Communication is vital to making relationships work. Whether the relationship is professional or personal, communication will continue to be a hot topic since it’s something we can all improve on. A quick Google search for “communication” yields 1,110,000,000 results while “effective communication skills” has 72,100,000 results.
Being a communication master is just one of the five characteristics that define an “A Player.” With remote workers becoming more and more common, communication generally falls into the digital category. With over 182 billion emails sent and received per day, 9.6 billion text messages sent/day, and 3 billion phone calls made in the US per day, there is a lot of room to make all sorts of communication mistakes.
We’ve outlined the most common communication mistakes to watch out for and how you can fix them.
1. Making Assumptions
Yes, the easiest way to step on someone’s toes is to assume you know something when you don’t. Being a good communicator means listening to understand what’s being said and clarifying those points. If you’re listening at surface level, you could be missing the gaps in the information that can lead you to asking better questions and getting a better picture of issues. It’s best to rephrase, summarize, or repeat back information instead of making the assumption that you’ve understood the message being sent. As you would follow-up with receiving information, it’s important to follow-up when giving information. Don’t leave important points up for interpretation or assumptions.
2. Infrequently following up
When communicating on action plans, status reports or strategies it’s important that those messages are being sent in a timely manner. If you’re ultimately responsible for a process, asking someone for their piece a day before it’s due could result in missed deadlines. Instead, try to stay involved in the steps of the process to ensure that everything will be completed on time. Asking and providing status reports are a way for you to know what’s being accomplished with tasks you’re not responsible for and set the example for what communication is to look like when completing tasks you are responsible for.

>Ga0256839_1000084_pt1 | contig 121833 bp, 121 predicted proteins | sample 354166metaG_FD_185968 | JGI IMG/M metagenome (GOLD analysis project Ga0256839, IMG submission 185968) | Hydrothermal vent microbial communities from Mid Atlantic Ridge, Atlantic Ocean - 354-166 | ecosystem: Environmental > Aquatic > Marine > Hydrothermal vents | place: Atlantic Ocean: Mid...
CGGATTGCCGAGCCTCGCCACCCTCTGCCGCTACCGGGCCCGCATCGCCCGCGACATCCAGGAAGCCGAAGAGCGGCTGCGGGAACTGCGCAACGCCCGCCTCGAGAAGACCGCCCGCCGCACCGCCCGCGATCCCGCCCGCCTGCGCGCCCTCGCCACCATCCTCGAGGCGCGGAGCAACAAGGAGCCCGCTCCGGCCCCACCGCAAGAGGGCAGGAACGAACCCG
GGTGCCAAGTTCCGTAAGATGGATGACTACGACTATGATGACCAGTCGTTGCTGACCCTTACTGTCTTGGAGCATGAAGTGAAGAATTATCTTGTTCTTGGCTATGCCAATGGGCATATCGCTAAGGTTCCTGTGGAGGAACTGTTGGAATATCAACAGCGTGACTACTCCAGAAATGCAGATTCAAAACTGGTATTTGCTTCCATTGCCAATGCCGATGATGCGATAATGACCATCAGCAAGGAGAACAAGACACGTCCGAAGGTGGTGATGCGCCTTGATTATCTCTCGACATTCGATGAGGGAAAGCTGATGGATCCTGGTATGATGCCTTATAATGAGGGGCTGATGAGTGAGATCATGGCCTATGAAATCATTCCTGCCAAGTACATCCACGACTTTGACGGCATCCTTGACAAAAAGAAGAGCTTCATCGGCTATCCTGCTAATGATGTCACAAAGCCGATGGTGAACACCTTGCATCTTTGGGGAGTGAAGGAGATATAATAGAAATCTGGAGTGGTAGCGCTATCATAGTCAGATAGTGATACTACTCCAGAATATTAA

3. Talking Down
This can be a make it or break if situation for consultants in the IT field. If you’re working with someone who may not be as advanced or technical as you, or they’re in another department completely, you gain trust when you can take a complex concept and put it on words your coworkers or clients understand. Trust is important with effective communications. Condescending or belittling tones or gestures can be detrimental when working to complete a task with others. No one likes working with a meanie.
4. Neglecting to Edit
With so much digital communication, it’s easy to hit “send” and hope for the best. Take the time to read through and double check dates, times, responsibilities, and outcomes. Putting a wrong date in an email could throw off a project and taking the two minutes to re-read would’ve saved you and your team the headache.
5. Picking the wrong channel
There are some situations which can easily be resolved with a quick email or a quick proof-read email. Other times there may be a need for a video conference or face-to-face meeting to cover and incorporate the other layers of communication including non-verbal cues. Knowing the right time to send a text or email versus scheduling a call or an in-person meeting is crucial? Delivering bad news is better received when given face-to-face. It may not be easier but you can show empathy and confidence better in person than through a rambling email.
What other ways do you see communication gone awry and how have you fixed it?